LFortran can now build legacy and modern Minpack

It’s our 4th anniversary of open sourcing LFortran, and we are happy to announce that we can now compile both the legacy Minpack (verbatim from SciPy) and the modern Minpack (fortran-lang/minpack), and run correctly. This is a big milestone for us, and I am personally very happy with our progress so far. More details:


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Absolutely brilliant!


This is fantastic! Bravo! Thank @certik and the LFortran team for the enormous effort!

I look forward to seeing LFortran compiling my project PRIMA, which provides the modernized reference implementation of renowned optimization solvers by M. J. D. Powell for solving general nonlinear optimization problems without using derivatives.

One of the aforementioned solvers, COBYLA, is already included in SciPy. So I suppose LFortran will soon be able to compile it.

Arguably, COBYLA is among the most widely used optimization solvers in scientific and engineering communities. Unfortunately but unsurprisingly, the COBYLA in SciPy is implemented in fixed-form FOTRAN 77, and inevitably contains serious bugs. Fortunately, the inclusion of PRIMA into SciPy is under discussion and the main contributors of SciPy are positive about it. It will replace the buggy and unmaintained FORTRAN 77 version of COBYLA, and make the other solvers of Powell’s available to all SciPy users. That said, LFortran will encounter PRIMA in the (hopefully near) future anyway.


@zaikunzhang excellent, thanks for your efforts! You should try to get PRIMA into SciPy. Is that the first “modern” Fortran in SciPy? I don’t think SciPy uses any Fortran “modules” yet, correct?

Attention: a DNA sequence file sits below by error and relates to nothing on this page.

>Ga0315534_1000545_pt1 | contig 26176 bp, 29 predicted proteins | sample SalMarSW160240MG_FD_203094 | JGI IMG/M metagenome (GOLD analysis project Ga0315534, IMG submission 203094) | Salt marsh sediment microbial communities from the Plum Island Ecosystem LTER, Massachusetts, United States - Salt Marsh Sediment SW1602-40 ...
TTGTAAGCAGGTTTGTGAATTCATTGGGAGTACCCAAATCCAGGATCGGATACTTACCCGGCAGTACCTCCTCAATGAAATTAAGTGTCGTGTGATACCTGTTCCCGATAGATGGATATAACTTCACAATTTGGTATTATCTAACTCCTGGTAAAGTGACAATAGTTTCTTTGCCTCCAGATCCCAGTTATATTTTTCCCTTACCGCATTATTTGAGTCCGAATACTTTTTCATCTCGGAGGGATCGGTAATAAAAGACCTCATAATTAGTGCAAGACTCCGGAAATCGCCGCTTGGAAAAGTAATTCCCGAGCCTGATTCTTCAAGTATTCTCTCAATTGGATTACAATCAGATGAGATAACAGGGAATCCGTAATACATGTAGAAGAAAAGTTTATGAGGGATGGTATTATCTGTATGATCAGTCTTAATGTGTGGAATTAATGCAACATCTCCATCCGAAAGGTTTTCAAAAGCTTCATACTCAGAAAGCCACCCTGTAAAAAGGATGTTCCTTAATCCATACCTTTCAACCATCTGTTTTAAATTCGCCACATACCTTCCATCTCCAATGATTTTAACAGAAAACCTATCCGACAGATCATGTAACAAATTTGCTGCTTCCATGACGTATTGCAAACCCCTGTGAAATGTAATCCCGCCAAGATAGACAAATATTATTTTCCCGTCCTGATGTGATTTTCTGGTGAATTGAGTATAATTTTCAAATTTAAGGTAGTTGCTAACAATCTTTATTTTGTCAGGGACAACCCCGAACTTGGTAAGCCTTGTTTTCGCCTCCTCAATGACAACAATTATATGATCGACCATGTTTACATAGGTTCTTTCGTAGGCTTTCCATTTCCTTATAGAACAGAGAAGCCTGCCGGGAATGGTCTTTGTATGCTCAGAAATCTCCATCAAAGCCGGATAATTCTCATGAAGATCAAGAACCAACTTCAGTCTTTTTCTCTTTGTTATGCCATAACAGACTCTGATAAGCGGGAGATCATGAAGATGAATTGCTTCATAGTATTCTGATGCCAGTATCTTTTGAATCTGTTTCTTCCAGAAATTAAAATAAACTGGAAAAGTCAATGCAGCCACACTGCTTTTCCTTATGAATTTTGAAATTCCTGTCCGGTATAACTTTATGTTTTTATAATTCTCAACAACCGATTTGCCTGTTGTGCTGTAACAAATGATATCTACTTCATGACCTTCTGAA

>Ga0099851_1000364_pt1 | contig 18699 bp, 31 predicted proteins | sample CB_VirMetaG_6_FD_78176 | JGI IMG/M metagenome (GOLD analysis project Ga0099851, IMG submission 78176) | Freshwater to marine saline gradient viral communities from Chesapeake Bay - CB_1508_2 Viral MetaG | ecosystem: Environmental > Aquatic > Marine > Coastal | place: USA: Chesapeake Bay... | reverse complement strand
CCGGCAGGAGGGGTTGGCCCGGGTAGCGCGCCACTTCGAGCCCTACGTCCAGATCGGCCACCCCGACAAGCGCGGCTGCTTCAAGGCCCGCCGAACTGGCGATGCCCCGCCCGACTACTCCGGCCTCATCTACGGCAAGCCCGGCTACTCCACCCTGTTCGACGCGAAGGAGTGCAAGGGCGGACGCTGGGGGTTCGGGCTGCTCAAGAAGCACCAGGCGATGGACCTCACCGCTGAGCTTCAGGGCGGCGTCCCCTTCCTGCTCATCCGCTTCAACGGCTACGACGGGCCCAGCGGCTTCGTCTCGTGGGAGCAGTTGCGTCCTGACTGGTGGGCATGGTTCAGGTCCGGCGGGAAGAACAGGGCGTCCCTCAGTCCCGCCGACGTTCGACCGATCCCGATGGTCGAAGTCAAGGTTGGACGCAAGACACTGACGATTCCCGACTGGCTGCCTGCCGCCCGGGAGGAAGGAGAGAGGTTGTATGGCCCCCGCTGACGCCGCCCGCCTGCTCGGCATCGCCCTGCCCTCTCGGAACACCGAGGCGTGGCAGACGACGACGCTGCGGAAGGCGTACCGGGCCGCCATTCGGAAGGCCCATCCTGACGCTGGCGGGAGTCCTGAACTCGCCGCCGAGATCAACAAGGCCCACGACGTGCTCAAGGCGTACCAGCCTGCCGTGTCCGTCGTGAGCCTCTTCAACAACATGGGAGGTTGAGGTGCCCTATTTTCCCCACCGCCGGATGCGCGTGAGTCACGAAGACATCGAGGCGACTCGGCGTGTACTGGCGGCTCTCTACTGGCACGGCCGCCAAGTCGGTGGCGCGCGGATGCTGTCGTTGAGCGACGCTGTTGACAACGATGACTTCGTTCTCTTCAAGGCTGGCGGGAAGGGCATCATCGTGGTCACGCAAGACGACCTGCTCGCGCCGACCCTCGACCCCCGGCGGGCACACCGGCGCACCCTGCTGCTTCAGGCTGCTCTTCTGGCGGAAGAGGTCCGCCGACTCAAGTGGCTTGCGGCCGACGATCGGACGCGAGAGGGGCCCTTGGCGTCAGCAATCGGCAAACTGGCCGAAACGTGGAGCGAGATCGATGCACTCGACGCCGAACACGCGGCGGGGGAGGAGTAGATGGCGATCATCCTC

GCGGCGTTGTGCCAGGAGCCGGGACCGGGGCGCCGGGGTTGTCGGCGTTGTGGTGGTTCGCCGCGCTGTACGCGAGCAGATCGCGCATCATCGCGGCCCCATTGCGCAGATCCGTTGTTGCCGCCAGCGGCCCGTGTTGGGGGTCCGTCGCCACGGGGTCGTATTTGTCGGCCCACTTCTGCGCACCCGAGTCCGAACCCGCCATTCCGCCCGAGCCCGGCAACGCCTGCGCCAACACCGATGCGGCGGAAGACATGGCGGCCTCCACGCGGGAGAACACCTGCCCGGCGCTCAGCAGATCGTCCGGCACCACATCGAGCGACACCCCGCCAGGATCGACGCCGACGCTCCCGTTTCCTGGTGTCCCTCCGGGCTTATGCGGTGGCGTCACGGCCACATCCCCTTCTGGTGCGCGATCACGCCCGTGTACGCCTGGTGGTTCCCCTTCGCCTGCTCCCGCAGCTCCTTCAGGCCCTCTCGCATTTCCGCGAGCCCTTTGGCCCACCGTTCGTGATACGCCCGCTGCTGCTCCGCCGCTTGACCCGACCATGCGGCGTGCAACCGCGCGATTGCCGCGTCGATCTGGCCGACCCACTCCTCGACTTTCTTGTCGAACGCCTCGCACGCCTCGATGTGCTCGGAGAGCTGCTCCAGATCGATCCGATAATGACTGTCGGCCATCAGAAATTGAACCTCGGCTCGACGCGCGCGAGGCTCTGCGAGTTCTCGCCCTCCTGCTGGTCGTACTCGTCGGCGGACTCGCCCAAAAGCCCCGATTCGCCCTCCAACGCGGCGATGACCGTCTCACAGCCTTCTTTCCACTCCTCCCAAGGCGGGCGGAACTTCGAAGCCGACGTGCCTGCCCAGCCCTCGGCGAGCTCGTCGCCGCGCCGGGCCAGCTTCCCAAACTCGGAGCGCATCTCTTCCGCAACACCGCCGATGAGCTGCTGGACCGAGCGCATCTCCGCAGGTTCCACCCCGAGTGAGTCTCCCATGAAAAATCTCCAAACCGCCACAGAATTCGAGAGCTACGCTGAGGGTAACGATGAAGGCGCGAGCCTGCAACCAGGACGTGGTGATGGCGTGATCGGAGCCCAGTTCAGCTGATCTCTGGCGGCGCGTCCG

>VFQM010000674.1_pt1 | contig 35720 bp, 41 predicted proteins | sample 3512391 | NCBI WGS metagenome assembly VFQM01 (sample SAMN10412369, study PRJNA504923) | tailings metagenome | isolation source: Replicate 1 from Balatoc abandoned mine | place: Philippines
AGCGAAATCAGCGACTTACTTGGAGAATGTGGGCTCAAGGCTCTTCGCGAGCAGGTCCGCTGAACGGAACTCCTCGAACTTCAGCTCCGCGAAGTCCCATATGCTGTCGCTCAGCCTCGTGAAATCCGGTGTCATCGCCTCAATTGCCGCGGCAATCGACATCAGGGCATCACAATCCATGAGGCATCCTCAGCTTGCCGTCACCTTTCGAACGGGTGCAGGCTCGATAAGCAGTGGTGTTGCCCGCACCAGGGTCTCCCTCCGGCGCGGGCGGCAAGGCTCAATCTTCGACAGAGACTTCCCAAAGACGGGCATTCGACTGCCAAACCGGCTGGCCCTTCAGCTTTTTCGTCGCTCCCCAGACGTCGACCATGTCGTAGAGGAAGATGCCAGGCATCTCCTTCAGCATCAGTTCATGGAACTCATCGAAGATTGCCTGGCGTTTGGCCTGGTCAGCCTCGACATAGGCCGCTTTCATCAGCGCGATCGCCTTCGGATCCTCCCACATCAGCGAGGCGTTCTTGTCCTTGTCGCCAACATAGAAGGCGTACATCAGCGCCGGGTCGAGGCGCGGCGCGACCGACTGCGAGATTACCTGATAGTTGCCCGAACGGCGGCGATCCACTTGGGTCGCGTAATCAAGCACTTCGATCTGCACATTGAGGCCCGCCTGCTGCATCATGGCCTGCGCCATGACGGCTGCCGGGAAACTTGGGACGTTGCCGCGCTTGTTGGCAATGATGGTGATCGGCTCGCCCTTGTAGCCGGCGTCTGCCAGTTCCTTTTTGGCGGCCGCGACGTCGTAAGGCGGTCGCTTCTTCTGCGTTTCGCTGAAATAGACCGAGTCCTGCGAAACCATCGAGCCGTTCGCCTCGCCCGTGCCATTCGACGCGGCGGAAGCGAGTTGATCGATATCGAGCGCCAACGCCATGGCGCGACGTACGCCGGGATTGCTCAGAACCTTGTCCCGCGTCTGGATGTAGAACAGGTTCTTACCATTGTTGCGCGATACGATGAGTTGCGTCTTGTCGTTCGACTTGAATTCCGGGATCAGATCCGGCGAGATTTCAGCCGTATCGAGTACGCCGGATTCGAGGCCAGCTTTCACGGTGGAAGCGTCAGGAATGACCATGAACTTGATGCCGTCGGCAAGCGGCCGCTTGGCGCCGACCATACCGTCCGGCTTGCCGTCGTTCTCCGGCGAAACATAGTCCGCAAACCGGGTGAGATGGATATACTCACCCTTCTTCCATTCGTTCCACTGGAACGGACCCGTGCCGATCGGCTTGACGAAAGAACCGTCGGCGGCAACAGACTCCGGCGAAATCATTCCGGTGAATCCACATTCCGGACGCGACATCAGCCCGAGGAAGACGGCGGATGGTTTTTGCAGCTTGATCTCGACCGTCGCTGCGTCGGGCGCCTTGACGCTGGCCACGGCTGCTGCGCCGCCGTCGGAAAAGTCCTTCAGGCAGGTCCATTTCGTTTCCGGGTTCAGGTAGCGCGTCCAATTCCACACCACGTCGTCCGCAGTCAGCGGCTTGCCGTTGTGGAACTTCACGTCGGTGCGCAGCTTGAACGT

I think if you succeed to get your modern Fortran code into SciPy, that might turn the tide on Fortran. So I think this is a big deal. What needs to happen to get it done? Ask for help on this forum, just start a thread, create a plan and ask people to join your efforts. With enough people it will go quick.


Thank you @certik for your support and encouragement, which mean a lot.

I do not know exactly the current status of other Fortran libraries in SciPy, but it seems yes, most of them seem to be FORTRAN, if not all. Such code, while being extremely precious, is essentially dead and will inevitably be eliminated if the Fortran community does not act quickly enough to modernize them and persuade the SciPy maintainers in continuing to use Fortran libraries as their engines for numerical computation. Recall the very recent discussion in the SciPy community about getting rid of the scipy.interpolative Fortran code. I am afraid that such discussions are contagious. In addition, with Python being such a vigorous community in the contemporary computing world, an epidemic in this community will soon become a pandemic.

According to the discussion on github/scipy/scipy, the major SciPy maintainers are positive about the inclusion of PRIMA solvers. After all, they know how popular and powerful Powell’s solvers (especially COBYLA) are, they have received considerable requests on the availability of Powell’s solvers beyond COBYLA, and they have been bugged/bothered/puzzled quite enough times by the FORTRAN 77 implementation of Powell’s solvers (see a recent discussion on the SciPy mailing list).

It would be great if getting PRIMA included in SciPy can “turn the tide on Fortran”. Then my endeavor, my time, and my loss due to this project will partially pay off.

Indeed, I do need significant help from this community — I do not know Python at all. My colleague and former student @ragonneau Tom is a Python expert, but he is too busy working on other projects. Therefore, I would need the community’s help with wrapping PRIMA in Python. We have done the wrapping for the FORTRAN 77 implementation of the same solvers under the PDFO project, which can serve as a good starting point.

If you want, you may also join the discussion on GitHub and share your thoughts. The last update of that thread was more than a month ago, because I have been too busy, and because I have not made any progress in that direction.

I will later start a new thread to introduce more about PRIMA. Before that, those who are interested may check its GitHub repo.

Many thanks again!